The hard disk drive units 20 are mounted in the magazine 14 with a slightly spaced-apart arrangement. This arrangement enables forced airflow to pass between the units and thereby cool the units 20 and backplane circuit 15 during active use, when the units operate in parallel and generate substantial heat which must be carried off or dissipated. Standard cabling (not shown) is provided to provide power and data connections between each drive unit 20 and a connector structure of each magazine which mates with the connector structure 17 of the bay 12.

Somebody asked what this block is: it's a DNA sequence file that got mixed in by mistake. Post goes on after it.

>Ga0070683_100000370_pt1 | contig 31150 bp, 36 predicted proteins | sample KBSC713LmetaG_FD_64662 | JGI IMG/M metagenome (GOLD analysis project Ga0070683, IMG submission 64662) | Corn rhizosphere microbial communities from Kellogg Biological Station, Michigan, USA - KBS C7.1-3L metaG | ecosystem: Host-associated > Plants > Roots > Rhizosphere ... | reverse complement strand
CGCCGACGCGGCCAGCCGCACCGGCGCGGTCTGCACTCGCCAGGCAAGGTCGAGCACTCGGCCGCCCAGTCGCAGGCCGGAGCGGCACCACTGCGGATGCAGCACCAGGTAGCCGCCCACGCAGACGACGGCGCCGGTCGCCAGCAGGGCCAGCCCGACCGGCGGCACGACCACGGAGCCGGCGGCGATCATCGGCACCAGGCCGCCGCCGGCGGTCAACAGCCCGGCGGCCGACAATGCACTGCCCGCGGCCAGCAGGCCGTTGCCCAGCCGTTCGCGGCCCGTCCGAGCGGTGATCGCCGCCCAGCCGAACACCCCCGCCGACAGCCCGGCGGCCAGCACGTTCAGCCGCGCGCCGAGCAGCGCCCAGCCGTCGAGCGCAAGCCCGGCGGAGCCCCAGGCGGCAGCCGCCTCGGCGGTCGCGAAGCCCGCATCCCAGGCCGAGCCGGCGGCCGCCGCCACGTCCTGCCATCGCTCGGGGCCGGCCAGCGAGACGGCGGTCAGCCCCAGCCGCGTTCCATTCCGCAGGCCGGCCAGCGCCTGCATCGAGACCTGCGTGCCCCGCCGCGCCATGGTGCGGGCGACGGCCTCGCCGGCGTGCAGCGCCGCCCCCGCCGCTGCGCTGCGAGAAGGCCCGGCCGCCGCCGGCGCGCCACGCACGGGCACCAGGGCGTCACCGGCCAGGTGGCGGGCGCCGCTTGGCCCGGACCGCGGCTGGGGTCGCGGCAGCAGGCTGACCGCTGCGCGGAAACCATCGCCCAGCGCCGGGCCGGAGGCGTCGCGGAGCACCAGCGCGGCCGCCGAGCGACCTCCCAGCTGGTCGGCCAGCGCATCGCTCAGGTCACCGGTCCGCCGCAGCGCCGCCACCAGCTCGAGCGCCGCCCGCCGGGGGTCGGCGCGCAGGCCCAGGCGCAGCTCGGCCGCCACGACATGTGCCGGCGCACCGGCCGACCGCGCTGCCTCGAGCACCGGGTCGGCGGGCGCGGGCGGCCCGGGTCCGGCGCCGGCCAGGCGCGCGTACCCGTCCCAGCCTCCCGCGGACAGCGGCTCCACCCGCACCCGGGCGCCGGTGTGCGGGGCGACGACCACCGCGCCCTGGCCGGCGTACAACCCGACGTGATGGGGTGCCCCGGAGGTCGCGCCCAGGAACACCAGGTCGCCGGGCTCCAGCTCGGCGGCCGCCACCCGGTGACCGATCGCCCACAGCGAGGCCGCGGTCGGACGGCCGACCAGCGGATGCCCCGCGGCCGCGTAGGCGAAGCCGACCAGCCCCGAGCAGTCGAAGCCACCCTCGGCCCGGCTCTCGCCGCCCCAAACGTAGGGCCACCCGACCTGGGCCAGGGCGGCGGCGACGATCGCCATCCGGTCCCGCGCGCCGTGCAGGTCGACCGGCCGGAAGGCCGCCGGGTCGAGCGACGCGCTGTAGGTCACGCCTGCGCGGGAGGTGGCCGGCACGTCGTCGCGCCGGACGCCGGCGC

As shown in FIG. 3A, for example, each of the seven hard disk drive units 20A-20G is provided with a visual indicator 22A-22G, such as a light emitting diode (LED). In the FIG. 3A example, the LED units 22A-22G are mounted in a transverse lip of the magazine 14A above a front wall of each drive unit 20. In the FIG. 2A example, the magazines 14C and 14D have front panels 23, which include the 14 visual indicator LEDs 22A-22N, corresponding to drive units 20A-20N respectively. Each LED 22 may be multi-colored, so that one color, such as green, is emitted when the drive unit is operating normally, and another color, such as red, is emitted to indicate a fault condition within the particular drive unit 20. An amber color may be emitted if a particular drive is failing or degrading, but has not yet failed in service. Information about a variety of operational parameters within a particular unit 20 is typically self-collected and recorded in a reserved section of disk storage space and is available to be read from the unit in order to predict unit failure in accordance with conventional failure prediction methods. These measurements may be of the type described in U.S. Pat. No. 6,122,131 to Jeppson, entitled: “Adaptively-controlled Disk Drive Assembly”, the disclosure thereof being incorporated by reference. A method for predicting early head crashes is described in U.S. Pat. No. 5,410,439 to Egbert et al., entitled: “Disk File with Clearance and Glide Measurement and Early Head Crash Warning”, the disclosure thereof being incorporated herein by reference. Since standard hard disk drive units 20 no longer are equipped with activity lights, the visual indicators 22 are arranged as part of magazine 14 so as to be readily visible to an operator facing the front of the magazine 14.